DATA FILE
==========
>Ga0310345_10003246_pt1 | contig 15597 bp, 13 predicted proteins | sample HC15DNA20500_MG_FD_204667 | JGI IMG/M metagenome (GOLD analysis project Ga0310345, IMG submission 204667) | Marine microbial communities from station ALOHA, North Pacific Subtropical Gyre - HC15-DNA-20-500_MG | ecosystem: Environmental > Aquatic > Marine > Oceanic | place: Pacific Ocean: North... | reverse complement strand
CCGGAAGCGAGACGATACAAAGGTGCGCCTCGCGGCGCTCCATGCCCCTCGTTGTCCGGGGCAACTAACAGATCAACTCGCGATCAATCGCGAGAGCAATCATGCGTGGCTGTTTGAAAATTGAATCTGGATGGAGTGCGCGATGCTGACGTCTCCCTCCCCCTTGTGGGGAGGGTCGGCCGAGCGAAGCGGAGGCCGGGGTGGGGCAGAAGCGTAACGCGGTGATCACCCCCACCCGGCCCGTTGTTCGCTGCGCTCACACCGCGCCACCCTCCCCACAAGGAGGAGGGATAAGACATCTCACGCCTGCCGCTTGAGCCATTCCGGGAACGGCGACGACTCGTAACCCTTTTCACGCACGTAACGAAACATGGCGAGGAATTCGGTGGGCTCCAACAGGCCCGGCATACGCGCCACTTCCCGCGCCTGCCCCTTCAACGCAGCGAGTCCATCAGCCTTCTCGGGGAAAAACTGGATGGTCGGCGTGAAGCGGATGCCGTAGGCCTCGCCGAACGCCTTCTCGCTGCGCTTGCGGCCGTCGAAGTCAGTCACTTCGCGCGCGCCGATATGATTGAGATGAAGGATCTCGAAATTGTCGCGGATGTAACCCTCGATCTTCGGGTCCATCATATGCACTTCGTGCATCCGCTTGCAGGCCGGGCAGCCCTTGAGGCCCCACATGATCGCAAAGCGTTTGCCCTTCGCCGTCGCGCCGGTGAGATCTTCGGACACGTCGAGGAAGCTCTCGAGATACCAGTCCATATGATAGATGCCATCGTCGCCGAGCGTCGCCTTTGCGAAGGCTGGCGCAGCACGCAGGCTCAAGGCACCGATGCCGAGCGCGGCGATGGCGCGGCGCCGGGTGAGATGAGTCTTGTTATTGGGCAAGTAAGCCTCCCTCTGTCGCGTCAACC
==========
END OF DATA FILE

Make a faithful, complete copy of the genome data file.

>Ga0310345_10003246_pt1 | contig 15597 bp, 13 predicted proteins | sample HC15DNA20500_MG_FD_204667 | JGI IMG/M metagenome (GOLD analysis project Ga0310345, IMG submission 204667) | Marine microbial communities from station ALOHA, North Pacific Subtropical Gyre - HC15-DNA-20-500_MG | ecosystem: Environmental > Aquatic > Marine > Oceanic | place: Pacific Ocean: North... | reverse complement strand
CCGGAAGCGAGACGATACAAAGGTGCGCCTCGCGGCGCTCCATGCCCCTCGTTGTCCGGGGCAACTAACAGATCAACTCGCGATCAATCGCGAGAGCAATCATGCGTGGCTGTTTGAAAATTGAATCTGGATGGAGTGCGCGATGCTGACGTCTCCCTCCCCCTTGTGGGGAGGGTCGGCCGAGCGAAGCGGAGGCCGGGGTGGGGCAGAAGCGTAACGCGGTGATCACCCCCACCCGGCCCGTTGTTCGCTGCGCTCACACCGCGCCACCCTCCCCACAAGGAGGAGGGATAAGACATCTCACGCCTGCCGCTTGAGCCATTCCGGGAACGGCGACGACTCGTAACCCTTTTCACGCACGTAACGAAACATGGCGAGGAATTCGGTGGGCTCCAACAGGCCCGGCATACGCGCCACTTCCCGCGCCTGCCCCTTCAACGCAGCGAGTCCATCAGCCTTCTCGGGGAAAAACTGGATGGTCGGCGTGAAGCGGATGCCGTAGGCCTCGCCGAACGCCTTCTCGCTGCGCTTGCGGCCGTCGAAGTCAGTCACTTCGCGCGCGCCGATATGATTGAGATGAAGGATCTCGAAATTGTCGCGGATGTAACCCTCGATCTTCGGGTCCATCATATGCACTTCGTGCATCCGCTTGCAGGCCGGGCAGCCCTTGAGGCCCCACATGATCGCAAAGCGTTTGCCCTTCGCCGTCGCGCCGGTGAGATCTTCGGACACGTCGAGGAAGCTCTCGAGATACCAGTCCATATGATAGATGCCATCGTCGCCGAGCGTCGCCTTTGCGAAGGCTGGCGCAGCACGCAGGCTCAAGGCACCGATGCCGAGCGCGGCGATGGCGCGGCGCCGGGTGAGATGAGTCTTGTTATTGGGCAAGTAAGCCTCCCTCTGTCGCGTCAACC